Sable Island sits in the middle of “The Graveyard of the Atlantic,” and has been the site of roughly 475 shipwrecks, and is home to over 400 wild horses. These horses have managed to survive on the island with only sea grass and rainwater. While it has never been permanently settled, it has been occupied by shipwrecked sailors, transported convicts and pirates. It was declared Canada’s 43rd National Park on June 20th, 2013.
The Poseidon Resort is for anyone who has always wanted to experience the life of the Little Mermaid and sleep under the deep blue sea, surrounded by beautiful rainbow fish and marine life. But you had better have a royal bank account if you wish to experience the life of the princess of the sea. A one-week stay at Poseidon will cost $30,000 per couple. Or you can go whole hog if King Poseidon really is your father and rent the whole resort for $3,000,000! Can you believe that’s actually an option?
The resort, which is currently under construction on Katafinga Island in Fiji, will feature twenty-two 550-square-foot (51 m2) guest rooms, an underwater restaurant and bar, a library, conference room, wedding chapel, spa and a 1,200-square-foot (110 m2) luxury suite.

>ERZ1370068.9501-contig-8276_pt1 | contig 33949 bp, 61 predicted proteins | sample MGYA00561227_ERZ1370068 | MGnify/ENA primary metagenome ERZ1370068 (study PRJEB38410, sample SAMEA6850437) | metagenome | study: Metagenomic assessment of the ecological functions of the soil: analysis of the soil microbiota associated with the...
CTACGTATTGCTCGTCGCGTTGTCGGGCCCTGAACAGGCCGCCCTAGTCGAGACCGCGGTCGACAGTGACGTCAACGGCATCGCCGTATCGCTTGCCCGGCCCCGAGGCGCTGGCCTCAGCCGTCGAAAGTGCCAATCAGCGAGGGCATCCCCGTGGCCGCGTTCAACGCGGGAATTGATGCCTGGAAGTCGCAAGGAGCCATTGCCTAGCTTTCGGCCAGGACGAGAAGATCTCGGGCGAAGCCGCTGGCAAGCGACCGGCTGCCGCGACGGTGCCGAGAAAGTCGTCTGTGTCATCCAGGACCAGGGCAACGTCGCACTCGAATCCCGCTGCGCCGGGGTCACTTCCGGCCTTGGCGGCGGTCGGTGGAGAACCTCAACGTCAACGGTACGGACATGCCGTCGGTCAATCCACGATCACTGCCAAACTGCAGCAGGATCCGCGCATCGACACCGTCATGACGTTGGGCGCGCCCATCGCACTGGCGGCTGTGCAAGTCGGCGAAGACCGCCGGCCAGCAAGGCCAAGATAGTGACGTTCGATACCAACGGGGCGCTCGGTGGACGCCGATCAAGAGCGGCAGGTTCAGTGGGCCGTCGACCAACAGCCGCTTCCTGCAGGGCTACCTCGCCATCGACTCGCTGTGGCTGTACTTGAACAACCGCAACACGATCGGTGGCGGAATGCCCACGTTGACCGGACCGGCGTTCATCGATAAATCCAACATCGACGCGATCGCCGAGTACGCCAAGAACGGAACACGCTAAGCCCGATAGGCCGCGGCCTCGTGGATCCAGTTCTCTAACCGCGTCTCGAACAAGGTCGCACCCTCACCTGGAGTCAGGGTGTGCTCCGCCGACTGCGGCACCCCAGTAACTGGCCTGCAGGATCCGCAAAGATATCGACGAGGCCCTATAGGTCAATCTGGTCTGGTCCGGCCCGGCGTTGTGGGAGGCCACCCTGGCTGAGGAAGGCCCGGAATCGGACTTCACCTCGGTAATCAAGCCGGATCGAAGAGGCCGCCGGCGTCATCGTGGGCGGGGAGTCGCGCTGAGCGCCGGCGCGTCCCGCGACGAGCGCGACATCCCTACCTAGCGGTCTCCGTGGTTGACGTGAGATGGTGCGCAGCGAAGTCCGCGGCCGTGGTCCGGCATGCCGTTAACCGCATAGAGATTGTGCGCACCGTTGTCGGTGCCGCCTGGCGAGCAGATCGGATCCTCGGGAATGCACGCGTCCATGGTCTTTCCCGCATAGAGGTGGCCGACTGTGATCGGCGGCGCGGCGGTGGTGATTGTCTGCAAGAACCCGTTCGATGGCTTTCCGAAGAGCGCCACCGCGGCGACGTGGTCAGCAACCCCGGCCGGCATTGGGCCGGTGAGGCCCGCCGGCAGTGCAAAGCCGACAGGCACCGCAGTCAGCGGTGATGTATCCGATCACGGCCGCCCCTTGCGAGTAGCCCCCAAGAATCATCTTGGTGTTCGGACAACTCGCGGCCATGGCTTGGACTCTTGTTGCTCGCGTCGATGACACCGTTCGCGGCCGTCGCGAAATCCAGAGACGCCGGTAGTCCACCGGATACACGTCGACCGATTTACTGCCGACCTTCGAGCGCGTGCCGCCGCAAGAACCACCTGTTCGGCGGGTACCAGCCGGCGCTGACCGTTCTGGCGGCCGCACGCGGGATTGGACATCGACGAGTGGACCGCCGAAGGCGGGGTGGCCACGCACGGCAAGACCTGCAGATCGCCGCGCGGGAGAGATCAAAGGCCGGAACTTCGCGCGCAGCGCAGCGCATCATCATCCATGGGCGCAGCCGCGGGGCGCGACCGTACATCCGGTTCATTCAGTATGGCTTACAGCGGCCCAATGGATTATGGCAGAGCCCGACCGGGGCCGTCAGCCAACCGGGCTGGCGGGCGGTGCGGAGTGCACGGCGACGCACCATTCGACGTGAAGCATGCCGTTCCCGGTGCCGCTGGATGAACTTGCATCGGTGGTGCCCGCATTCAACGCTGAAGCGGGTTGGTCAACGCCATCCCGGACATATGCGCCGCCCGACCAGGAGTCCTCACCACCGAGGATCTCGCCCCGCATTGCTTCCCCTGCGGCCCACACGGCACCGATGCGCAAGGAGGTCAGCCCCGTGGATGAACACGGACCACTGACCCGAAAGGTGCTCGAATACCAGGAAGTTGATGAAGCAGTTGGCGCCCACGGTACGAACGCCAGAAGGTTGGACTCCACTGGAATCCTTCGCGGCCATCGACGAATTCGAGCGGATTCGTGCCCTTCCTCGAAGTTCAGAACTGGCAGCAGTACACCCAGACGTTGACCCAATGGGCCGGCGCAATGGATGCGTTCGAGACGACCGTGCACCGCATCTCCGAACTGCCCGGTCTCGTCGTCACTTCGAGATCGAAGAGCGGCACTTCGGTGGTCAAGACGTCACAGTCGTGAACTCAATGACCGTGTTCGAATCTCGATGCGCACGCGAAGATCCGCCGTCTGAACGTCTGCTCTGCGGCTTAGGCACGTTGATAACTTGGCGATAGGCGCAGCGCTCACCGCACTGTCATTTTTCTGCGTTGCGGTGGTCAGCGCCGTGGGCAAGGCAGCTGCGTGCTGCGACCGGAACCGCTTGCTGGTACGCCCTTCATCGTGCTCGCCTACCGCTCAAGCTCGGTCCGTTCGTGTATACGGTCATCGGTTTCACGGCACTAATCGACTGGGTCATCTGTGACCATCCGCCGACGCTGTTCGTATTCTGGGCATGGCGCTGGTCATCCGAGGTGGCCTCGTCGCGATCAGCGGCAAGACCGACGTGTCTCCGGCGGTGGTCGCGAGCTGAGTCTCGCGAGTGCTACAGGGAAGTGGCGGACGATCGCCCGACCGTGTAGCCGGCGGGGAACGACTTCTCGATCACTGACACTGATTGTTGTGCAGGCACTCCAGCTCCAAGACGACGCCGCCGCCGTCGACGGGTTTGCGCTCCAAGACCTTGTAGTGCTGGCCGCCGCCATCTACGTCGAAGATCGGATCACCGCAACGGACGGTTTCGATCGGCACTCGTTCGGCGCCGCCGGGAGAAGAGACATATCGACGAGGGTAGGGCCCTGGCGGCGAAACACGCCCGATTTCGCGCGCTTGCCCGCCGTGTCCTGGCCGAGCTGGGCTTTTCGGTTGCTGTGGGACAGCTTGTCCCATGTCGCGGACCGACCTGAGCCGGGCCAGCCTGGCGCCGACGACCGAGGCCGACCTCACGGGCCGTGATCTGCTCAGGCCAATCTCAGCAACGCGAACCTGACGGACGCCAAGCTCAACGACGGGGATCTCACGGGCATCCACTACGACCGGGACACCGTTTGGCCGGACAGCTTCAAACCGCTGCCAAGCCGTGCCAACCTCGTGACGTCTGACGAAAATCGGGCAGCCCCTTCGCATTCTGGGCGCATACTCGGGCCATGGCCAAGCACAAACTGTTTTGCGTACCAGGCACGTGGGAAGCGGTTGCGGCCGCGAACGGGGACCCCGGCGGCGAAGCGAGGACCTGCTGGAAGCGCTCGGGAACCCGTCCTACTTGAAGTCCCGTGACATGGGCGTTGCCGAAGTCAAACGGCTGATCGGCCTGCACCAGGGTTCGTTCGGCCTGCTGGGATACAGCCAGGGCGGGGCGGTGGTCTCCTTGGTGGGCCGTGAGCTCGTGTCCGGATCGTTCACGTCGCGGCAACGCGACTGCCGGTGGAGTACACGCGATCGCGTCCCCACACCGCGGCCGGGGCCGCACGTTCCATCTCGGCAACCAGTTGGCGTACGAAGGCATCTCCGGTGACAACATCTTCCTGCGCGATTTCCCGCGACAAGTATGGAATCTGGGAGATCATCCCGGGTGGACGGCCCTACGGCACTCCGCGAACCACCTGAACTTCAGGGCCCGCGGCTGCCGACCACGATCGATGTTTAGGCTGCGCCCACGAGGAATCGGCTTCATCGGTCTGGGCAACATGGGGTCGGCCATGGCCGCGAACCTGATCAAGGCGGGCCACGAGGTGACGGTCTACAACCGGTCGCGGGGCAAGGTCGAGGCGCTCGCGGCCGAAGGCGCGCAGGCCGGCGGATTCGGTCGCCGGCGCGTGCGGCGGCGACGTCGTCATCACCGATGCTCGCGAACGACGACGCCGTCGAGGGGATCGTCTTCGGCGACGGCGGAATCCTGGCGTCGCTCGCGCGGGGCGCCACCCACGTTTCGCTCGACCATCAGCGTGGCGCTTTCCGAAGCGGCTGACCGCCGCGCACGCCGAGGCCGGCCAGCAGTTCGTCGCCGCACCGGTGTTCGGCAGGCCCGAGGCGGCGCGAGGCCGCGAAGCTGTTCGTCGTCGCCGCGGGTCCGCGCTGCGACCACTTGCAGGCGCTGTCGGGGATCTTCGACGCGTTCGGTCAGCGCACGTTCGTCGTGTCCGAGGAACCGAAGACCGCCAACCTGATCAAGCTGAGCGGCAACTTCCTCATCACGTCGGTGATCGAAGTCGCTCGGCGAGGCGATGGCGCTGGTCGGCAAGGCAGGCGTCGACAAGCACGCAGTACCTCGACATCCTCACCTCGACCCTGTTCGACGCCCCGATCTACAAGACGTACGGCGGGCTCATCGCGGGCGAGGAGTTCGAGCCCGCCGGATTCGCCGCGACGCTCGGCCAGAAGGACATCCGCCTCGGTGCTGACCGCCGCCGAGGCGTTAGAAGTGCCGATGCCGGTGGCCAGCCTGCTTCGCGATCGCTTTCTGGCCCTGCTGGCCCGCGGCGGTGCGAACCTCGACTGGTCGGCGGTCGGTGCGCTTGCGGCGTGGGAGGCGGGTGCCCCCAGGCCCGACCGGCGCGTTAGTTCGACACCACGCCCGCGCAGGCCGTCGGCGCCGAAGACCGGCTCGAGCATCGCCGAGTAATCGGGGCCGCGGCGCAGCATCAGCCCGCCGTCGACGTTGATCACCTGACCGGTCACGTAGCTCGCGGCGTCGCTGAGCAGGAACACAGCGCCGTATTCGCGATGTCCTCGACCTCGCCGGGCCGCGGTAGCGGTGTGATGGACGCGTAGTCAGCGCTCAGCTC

The resort claims that it will take two years to build once they have raised enough funds, and has released a cool preview video showing renderings of the resort. Here’s what the Poseidon Undersea Resort will look like.
The first edition of Film on the Rocks Yao Noi took place on Archipelago Cinema, designed by German-born and Beijing-based architect Ole Scheeren. Guests were taken by boat through the darkness of the sea to arrive on a glowing raft in the middle of the quiet waters of Nai Pi Lae lagoon on Kudu Island. Surrounded by a dramatic landscape of towering rocks emerging from the ocean, the audience experienced an atmospheric convergence of nature and cinematic narratives – primordial notions of light, sound and stories suspended in the darkness between sea and sky.
Courtesy of Film on the Rocks Yao Noi Foundation